The Allies and the Resistance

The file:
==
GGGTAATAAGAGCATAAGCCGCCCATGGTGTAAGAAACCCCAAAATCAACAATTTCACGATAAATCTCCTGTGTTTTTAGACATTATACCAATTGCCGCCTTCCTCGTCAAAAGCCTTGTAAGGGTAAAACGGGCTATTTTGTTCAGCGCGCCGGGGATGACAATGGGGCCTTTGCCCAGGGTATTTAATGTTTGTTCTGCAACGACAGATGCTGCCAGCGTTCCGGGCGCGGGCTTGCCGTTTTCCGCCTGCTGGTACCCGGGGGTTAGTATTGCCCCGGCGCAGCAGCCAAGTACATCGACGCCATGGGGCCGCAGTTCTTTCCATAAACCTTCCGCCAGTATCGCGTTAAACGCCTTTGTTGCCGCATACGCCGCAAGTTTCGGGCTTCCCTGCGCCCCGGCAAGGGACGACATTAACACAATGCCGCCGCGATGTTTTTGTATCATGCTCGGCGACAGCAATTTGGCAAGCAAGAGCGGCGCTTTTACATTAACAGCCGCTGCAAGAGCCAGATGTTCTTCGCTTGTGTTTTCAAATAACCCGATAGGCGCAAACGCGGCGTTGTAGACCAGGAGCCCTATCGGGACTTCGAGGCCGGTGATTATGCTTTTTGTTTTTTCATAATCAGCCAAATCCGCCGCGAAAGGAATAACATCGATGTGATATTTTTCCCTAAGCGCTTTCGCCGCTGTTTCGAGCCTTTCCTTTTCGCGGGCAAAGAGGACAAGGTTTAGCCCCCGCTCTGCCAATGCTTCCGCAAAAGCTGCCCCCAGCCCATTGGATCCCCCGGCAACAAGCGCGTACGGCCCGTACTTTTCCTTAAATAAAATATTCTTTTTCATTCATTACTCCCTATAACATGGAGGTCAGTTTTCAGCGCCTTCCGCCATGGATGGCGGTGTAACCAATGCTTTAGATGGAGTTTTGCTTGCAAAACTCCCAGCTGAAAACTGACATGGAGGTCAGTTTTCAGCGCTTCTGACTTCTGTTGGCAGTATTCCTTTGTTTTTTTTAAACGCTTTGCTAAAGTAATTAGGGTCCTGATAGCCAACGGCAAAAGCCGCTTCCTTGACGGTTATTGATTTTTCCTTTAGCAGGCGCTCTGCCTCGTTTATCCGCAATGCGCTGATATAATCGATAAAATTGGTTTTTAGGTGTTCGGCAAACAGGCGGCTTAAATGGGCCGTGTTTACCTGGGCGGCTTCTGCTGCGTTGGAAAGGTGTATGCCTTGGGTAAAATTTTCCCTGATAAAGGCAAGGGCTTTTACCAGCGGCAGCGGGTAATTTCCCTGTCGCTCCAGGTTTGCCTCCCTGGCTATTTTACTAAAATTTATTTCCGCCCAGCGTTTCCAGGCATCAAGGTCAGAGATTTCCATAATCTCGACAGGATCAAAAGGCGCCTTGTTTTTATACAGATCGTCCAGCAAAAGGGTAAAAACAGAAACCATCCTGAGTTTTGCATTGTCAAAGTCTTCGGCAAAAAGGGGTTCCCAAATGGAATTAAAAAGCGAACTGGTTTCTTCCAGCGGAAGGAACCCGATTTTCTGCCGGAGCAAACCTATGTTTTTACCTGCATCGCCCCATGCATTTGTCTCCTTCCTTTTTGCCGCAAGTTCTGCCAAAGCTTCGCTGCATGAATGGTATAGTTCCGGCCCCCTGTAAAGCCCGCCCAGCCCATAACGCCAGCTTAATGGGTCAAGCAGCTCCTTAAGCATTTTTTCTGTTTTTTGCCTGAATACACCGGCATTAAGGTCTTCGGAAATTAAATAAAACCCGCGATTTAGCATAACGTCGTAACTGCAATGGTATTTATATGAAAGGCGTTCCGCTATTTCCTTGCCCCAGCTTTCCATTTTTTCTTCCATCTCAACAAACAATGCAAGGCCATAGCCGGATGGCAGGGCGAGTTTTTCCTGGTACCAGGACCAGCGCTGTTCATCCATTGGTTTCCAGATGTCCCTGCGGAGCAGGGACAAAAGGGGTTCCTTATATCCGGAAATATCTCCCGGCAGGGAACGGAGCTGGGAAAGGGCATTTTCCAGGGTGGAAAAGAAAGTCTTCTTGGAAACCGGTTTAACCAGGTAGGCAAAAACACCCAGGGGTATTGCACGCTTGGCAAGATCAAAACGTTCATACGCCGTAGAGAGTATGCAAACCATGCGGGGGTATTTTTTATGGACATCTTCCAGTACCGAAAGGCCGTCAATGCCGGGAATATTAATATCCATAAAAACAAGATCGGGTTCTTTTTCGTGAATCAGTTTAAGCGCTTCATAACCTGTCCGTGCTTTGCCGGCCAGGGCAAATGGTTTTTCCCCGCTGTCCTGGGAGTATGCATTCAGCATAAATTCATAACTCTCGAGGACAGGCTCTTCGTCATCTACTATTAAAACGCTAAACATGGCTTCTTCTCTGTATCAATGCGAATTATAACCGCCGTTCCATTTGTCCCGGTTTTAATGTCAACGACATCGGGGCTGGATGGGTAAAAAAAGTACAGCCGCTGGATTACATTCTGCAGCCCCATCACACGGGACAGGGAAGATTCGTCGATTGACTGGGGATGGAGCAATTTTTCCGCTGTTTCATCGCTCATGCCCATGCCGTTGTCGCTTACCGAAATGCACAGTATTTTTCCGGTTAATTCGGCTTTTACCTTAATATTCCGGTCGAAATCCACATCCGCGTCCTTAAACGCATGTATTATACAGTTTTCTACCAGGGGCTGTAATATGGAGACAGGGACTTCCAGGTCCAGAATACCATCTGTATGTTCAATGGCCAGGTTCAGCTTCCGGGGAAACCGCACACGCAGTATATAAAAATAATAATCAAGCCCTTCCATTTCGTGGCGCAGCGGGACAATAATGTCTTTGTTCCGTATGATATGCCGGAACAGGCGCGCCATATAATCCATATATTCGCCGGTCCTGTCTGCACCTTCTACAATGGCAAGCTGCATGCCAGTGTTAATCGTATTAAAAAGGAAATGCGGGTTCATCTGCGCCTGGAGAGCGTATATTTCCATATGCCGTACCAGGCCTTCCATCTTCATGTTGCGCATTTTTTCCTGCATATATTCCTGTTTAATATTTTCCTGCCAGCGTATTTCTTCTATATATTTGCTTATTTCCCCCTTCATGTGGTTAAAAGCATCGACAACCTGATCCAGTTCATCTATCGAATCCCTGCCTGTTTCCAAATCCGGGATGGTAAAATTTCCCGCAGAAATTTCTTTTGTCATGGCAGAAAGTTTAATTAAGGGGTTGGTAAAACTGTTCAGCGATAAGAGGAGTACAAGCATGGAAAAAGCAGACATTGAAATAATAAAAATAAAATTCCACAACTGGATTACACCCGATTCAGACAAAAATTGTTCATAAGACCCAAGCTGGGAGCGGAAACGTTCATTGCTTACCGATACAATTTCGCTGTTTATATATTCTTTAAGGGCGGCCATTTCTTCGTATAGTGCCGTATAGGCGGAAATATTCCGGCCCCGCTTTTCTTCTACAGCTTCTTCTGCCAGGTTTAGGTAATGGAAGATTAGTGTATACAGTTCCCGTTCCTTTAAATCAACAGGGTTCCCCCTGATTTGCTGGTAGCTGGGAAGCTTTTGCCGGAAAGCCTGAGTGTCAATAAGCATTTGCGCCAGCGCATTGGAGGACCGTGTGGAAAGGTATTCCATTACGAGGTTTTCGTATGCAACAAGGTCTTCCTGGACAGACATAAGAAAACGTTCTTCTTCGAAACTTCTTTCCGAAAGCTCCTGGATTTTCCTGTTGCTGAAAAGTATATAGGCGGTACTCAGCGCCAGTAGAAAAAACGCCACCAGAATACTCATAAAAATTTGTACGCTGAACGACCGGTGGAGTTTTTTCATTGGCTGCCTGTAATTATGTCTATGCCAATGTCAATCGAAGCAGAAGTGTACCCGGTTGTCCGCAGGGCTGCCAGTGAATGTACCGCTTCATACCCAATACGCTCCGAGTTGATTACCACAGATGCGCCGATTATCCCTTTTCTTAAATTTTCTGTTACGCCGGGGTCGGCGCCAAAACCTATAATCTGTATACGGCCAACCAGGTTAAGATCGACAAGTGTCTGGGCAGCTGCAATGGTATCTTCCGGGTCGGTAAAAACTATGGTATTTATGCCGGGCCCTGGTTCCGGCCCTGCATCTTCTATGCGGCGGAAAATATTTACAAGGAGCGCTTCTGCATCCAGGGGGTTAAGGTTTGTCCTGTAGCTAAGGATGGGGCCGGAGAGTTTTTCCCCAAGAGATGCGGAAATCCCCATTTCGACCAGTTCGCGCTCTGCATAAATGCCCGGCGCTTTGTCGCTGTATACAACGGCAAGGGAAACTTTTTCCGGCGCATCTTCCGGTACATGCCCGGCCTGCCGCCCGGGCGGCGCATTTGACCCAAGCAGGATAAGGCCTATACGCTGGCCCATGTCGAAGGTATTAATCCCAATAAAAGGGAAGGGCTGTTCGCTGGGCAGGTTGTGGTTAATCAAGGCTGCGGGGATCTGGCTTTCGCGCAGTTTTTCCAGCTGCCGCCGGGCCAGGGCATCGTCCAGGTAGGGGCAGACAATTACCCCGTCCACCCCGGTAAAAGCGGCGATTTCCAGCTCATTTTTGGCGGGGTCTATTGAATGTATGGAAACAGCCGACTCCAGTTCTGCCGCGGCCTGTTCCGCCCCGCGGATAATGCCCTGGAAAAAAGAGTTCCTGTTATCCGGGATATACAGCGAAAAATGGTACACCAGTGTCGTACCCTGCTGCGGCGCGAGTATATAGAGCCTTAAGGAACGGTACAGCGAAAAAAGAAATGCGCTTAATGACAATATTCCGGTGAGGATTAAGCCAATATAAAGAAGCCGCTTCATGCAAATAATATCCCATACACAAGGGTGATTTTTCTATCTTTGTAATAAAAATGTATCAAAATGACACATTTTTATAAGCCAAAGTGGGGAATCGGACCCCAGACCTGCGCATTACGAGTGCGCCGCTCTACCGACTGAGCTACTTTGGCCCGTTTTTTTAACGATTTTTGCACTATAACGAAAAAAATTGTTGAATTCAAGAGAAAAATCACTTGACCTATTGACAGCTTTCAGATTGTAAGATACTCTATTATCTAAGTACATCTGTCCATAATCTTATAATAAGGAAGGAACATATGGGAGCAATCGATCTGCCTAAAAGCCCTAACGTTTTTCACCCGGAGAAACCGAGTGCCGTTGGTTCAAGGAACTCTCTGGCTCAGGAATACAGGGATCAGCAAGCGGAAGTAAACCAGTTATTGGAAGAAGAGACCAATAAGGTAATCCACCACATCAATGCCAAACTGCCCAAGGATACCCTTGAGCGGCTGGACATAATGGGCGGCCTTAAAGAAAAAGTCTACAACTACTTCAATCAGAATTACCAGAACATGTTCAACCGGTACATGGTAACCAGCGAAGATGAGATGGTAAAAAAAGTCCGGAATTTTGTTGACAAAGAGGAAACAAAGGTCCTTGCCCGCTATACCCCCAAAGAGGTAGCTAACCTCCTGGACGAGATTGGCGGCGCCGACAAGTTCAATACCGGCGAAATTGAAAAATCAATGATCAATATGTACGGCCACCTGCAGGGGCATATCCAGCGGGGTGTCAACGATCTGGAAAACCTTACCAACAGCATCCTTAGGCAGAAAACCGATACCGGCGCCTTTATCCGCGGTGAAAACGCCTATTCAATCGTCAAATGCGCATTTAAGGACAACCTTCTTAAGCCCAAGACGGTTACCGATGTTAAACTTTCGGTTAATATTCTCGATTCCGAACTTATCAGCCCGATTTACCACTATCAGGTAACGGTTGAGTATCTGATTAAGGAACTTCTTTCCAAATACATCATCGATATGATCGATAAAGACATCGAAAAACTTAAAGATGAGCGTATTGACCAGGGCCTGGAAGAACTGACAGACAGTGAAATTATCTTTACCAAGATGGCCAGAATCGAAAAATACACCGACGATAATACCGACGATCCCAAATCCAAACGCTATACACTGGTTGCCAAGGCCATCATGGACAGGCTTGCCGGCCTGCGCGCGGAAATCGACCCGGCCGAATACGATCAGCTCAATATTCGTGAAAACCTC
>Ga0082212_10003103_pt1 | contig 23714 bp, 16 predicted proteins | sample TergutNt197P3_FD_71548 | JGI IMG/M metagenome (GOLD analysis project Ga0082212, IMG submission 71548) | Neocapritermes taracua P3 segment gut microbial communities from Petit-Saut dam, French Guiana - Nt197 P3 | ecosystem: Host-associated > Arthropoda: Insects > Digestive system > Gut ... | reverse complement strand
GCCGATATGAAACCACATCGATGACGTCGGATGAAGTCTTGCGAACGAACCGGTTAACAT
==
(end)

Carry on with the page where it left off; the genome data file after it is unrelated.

In Europe the Resistance’s role in the battle against the Third Reich was weak. Three periods of the relationship with the Allies may be defined: the first covers the Wehrmacht’s victories, during which the Resistance fought a rearguard war; the second refers to stopping the German advances and the Resistance became something of an advance guard; the third encompasses the period when victory was in sight and when postwar problems began to override all others. The Resistance was helped or abandoned as needed, or not. In general the Resistance contributed little to the final outcome of the war. However, it did supply important information; it carried out effective guerilla warfare and it often managed to demoralize the enemy. In effect, the Resistance was often sacrificed; it was badly equipped, it was not informed of Allied plans, which did not make the best use of the Resistance. All the Allies kept it in a tight rein, and political considerations invariably overruled their decisions. Occasionally the Resistance was tactically used, e.g., the Arnhem airlift and the counter-offensives of the Red army. In general this was not so and the case of the Warsaw uprising is the most tragic example. Initially Britain was the main supplier to, and contact with, the Resistance. Later, the USA slowly replaced the British. When it became obvious that the Western powers wanted to restore Europe to its prewar condition, the Resistance movement changed its allegiance to the myth of the World Socialist Revolution proclaimed by the anti-Fascist USSR.